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7292Re: [WestKingdomEQ] A question for a spring day...

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  • Rachael Keish
    Apr 1, 2008
      I completely agree with Siobhan, both on the lessons and importance of
      balance/getting off the forehand (although my lessons unfortunately
      cost more than hers! Despite the long commute its good to live in Reno
      some times, eh? :-)

      For example, balance and training is why I only take Brandee (the
      horse I lease) through the heads at a trot - I want her to do the
      course correctly. At the trot this means staying off the
      forehand/light on the reins and leg yielding through the course based
      on my seat aids. But at the canter this means all of the above AND
      either counter cantering (keeping one lead through the heads even when
      she is turning the opposite way) or doing flying lead changes. Its
      not fair at this point in her training to ask her to do either of
      these - therefore I don't. Your mileage may vary! But when she is
      ready to do the heads *correctly* I will do the course at the canter.

      On a rental/unfamiliar horse, I assess their balance and ability that
      day and ride the horse accordingly - not expecting them to know this
      stuff out of the shoot even if they are balanced & OK with
      counter-cantering. But as Siobhan said, training/lessons and practice
      are the key to any activity we do, horse owner or no.
      :-), Marguerite

      On Tue, Apr 1, 2008 at 10:48 AM, mark murphy <dkarp@...> wrote:
      > Being light on the forehand. This allows the horse to make turns and
      > stay balanced.
      > English or western, it involves the _rider_ learning to stay off the
      > horse's mouth, use the leg and weight shifts, turn your head (long
      > explaination but basically, if you turn your head where you want to go,
      > your weight will shift signifcantly, cueing your horse).
      > So, IMHO, the thing we all need to do is work on _our_ riding skills
      > so our horses can perform better. TAKE LESSONS! I do, Connor does.
      > Always something new to learn or improve on. It is worth the 50.00
      > /hour!
      > Example: Had a heck of a time last summer getting Ebony to make turns
      > in the jumping course quickly enough. This is BAD when you want to
      > gallop cross country full out and have to negotiate ditches, sagebrush
      > and juniper trees!
      > Was the problem that my horse was not listening? Not really. The
      > problem was that (A) I was not looking at my turn soon enough and (B) I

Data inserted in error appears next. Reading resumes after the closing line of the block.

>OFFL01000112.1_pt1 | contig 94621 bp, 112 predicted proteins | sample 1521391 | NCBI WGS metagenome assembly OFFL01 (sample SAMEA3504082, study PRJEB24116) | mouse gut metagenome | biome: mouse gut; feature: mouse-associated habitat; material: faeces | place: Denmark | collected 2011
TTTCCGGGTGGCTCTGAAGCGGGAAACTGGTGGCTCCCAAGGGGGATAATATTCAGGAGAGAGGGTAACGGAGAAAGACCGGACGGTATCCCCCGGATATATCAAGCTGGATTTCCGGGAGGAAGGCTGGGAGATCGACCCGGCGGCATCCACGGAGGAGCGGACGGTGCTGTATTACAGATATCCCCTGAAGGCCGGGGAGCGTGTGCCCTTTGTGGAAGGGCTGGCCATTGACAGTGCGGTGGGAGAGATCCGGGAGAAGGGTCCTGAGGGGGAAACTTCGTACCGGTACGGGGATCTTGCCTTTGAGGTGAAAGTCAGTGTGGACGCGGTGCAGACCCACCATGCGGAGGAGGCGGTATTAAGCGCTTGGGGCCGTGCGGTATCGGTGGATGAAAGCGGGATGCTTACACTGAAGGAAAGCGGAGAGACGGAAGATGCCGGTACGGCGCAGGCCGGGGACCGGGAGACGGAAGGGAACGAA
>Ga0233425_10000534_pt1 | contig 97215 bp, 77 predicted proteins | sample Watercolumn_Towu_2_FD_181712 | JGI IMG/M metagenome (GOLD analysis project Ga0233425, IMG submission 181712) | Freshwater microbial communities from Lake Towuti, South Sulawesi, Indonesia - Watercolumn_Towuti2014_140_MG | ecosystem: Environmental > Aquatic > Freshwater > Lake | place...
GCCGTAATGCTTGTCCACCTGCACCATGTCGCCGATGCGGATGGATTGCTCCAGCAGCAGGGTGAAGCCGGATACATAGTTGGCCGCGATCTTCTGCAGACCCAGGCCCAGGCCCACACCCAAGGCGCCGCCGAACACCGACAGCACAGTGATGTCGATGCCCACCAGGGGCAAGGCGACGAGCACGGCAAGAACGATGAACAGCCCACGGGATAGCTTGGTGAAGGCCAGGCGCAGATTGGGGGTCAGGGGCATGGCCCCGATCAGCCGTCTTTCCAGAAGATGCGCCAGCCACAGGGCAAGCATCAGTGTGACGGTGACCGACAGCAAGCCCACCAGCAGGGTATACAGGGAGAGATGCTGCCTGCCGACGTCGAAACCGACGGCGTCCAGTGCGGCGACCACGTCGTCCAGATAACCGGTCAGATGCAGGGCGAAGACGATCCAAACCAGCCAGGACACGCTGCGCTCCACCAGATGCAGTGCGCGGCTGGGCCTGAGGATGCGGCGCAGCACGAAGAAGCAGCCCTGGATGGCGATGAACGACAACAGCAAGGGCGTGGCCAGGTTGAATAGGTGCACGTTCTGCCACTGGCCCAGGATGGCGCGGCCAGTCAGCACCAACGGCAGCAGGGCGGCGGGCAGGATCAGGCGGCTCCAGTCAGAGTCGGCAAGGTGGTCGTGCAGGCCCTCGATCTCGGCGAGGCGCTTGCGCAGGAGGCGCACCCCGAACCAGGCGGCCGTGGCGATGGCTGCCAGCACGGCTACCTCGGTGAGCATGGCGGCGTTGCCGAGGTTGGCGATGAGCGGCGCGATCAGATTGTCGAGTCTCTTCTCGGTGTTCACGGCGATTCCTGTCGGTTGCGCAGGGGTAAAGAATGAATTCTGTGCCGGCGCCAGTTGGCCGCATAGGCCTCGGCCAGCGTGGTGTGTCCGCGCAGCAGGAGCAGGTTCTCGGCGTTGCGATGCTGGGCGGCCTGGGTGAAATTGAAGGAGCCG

> was not picking up my hand correctly so he knew I meant it NOW.
      > Result when I did it right? We floated over an 12 jump course -
      > including the combination of bounces, one stride, two stride, like they
      > were not there and everyone went "OOOOOH".
      > Extended result? We can gallop cross county full out and he and I do
      > not part company because I cue him with body and hand and I listen to
      > what his body is telling me about where he is negotiationg the terrain
      > (left or right around the tree? through or over that big sagebrush?)
      > His job is to watch what is right in front of him and my job is to look
      > ahead - "Hey Eb, there is a coop coming up" is important for him to
      > know when he is busy galloping through the brush and making sure we do
      > not fall in a hole!
      > In the games (to get back to Elese's question) he no longer falls down
      > going around the turns on the heads course - he has learned to use his
      > butt to balance and I have learned to help him do it better. He can
      > stay straight on the rings and jousting because he listens to my weight
      > shifts - and I have learned how to more and more subtilely cue him.
      > This summer I will be taking my 5yo mare with me so we can work on
      > teaching her collection and learning to jump. Yes, I know how to teach
      > it to her - that is what all the days between lessons are for! - but I
      > am a big fan of having a trainer to watch and correct.
      > Connor will be learning to jump more than he did last summer and
      > working on improving his seat and hands.
      > I encourage everyone to take lessons - esp. if you do not own a
      > horse. The better a rider you are, the more you can do with a strange
      > horse.
      > SnS
      > What is one skill that you can work on the every level of horse to
      > help
      > it participate/be competetive in our games/activities/combat?
      > Provide
      > detail on why and how you get it.
      > Else
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